The Hunter’s USP is its ability to make you feel instantly comfortable – even if you have never ridden this motorcycle before. That quality makes the Hunter 350 one of the best beginner retro motorcycles out there, I feel. Add to that the unflappable stability and the nimbleness thanks to the modern 17-inch tyres and a plateau of torque you crest like a surfer on a neverending breaker – your smile becomes wider and wider inside your helmet until your jaw hurts! The fact that Royal Enfield managed to free up some extra sound from the J-Series engine for the Hunter just adds to the experience. I am just nitpicking here, but the clutch is still pretty heavy, though much better than older Enfields, and the tyres could be better.

Once we reached the hilltop viewpoint, we sat down at one of those roadside tea stalls and tried to warm ourselves up with some hot Maggi and chai. Despite the weather trying its best to play spoilsport, the fresh, earthy, rain-soaked air lifted our spirits. I had been eying the Jawa 42 for a while, particularly the sound of its exhaust on closed throttle, so I asked Ritesh to switch bikes with me, and got the keys of the Jawa from him.

Fire the Jawa up, and a soft burble greets you with the twin exhausts puttering away in harmony. The clutch is light and while the rear suspension feels a bit stiff at times over the pockmarked Ghat roads, the other old-school element, the 18-inch tyres add a dash of extra stability. The Jawa is happiest at middling speeds be it on the highway or in the city; though it will hit the tonne effortlessly, it will also let you know that you are missing the point of the bike. But cruising on it, occasionally closing the throttle to hear the glorious pops from the twin exhausts, you feel everything’s right with the world.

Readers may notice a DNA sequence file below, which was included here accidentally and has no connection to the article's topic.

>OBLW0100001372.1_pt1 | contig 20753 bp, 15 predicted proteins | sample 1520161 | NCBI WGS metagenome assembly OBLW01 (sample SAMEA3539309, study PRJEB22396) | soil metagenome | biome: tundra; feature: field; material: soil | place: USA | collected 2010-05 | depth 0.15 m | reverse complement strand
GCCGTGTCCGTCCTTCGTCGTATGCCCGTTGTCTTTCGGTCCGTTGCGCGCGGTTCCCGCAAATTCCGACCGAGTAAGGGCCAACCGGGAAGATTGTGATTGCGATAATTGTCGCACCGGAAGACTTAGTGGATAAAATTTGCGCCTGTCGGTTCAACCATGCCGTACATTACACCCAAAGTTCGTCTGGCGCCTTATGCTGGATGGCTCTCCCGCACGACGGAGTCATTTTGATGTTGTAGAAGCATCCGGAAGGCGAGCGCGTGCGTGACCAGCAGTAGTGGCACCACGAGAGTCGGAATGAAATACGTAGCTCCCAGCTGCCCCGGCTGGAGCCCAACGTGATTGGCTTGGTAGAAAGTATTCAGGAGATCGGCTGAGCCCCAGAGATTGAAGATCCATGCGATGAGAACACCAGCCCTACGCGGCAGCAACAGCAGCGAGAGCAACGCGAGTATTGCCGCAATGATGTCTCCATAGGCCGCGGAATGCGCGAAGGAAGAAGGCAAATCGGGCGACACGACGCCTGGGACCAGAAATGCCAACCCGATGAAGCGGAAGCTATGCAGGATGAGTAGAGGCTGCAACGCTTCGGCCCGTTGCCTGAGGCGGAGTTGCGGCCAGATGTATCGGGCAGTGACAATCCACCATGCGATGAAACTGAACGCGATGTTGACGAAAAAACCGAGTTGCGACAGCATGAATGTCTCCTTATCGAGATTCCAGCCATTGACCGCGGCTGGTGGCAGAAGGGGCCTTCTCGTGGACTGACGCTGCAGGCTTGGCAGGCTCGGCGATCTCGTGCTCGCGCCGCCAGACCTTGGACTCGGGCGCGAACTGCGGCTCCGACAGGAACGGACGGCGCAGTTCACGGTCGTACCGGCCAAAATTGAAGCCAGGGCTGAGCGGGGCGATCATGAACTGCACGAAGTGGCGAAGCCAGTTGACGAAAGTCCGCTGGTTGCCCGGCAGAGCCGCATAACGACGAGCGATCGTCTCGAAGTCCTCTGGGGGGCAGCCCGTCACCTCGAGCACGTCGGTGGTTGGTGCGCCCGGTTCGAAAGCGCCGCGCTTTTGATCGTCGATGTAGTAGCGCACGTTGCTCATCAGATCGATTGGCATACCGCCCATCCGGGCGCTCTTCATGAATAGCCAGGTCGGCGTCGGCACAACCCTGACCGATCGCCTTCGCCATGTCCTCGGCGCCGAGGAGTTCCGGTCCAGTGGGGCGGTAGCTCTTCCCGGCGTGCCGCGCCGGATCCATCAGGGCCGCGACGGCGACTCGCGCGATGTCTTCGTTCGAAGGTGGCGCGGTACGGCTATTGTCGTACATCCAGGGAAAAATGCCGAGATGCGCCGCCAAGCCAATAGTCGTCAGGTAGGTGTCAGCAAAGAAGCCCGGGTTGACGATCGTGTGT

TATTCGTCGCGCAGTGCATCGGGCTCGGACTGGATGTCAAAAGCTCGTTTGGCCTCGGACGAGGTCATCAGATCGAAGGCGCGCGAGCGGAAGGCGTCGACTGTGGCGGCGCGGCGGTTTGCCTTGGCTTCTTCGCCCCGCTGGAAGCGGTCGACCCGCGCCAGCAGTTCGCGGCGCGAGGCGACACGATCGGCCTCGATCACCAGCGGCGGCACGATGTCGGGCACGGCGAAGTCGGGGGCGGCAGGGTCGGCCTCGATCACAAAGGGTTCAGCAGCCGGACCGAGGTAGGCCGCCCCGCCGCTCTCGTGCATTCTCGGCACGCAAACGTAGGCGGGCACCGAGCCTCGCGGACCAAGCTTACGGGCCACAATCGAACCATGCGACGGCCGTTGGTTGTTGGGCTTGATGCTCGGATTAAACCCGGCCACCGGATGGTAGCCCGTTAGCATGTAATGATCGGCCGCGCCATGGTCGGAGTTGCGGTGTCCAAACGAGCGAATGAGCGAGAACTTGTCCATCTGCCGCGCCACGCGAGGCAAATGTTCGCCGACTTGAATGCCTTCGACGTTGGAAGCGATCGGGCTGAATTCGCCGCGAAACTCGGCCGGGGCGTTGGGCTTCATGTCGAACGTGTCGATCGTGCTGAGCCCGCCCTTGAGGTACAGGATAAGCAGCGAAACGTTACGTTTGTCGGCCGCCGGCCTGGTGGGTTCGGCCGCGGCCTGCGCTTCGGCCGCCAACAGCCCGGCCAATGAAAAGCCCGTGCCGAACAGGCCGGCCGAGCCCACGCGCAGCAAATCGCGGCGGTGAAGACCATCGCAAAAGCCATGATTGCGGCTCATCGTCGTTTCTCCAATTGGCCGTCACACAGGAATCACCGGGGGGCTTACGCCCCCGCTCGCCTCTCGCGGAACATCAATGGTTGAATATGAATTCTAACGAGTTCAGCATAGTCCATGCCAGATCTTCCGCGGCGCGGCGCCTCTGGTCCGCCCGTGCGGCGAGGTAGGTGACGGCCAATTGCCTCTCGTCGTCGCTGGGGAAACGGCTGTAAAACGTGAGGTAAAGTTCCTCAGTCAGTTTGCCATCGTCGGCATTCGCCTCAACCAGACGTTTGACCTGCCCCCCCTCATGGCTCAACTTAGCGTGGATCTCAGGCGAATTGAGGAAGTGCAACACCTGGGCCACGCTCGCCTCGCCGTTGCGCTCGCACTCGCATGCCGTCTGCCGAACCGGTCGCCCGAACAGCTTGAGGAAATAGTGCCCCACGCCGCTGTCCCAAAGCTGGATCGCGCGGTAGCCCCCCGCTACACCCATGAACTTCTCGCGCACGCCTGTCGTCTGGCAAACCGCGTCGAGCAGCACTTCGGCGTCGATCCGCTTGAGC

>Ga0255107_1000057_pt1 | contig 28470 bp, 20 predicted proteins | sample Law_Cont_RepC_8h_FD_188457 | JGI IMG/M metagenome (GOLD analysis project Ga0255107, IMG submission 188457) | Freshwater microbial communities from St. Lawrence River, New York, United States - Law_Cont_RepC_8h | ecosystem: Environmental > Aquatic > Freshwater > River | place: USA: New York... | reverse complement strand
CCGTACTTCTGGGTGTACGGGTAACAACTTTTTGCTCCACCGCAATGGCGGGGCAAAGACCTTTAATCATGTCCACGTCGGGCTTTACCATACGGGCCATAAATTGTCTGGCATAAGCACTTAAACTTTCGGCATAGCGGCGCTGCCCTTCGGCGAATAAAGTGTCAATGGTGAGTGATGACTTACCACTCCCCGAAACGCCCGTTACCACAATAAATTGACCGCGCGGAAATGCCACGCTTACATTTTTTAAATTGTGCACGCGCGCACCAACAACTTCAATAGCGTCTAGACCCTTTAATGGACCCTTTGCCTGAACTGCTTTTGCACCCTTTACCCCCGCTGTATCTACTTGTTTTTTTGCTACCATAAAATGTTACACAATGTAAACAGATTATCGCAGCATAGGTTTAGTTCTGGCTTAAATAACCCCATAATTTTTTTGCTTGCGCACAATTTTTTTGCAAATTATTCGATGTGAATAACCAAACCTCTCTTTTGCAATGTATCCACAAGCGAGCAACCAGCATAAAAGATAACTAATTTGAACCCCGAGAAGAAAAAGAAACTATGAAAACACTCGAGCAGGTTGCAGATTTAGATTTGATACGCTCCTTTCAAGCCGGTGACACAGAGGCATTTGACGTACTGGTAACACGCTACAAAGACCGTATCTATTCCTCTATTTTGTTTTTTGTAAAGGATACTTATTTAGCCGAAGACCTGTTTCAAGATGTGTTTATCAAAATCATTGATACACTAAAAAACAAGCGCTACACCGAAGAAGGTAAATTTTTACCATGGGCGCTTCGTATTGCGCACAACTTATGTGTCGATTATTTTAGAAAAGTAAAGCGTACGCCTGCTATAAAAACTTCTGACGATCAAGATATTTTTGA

The Jawa takes you back to a simpler, unhurried period in time with a heady dose of nostalgia in just the right places. But other than that, it is thoroughly modern, with sorted dynamics a beginner would feel comfortable with at once. 

On the way back, I felt it was all going to be downhill, literally and figuratively, as this day was coming to an end, so to enliven the return trip, I asked Ben to swap bikes with me and got on the Triumph Speed 400 in the process. Ever since it launched, I had been itching to get some seat time on it, but never in my wildest imagination could I envision myself on a rain-soaked mountain road going downhill as my first chance to get acquainted with it.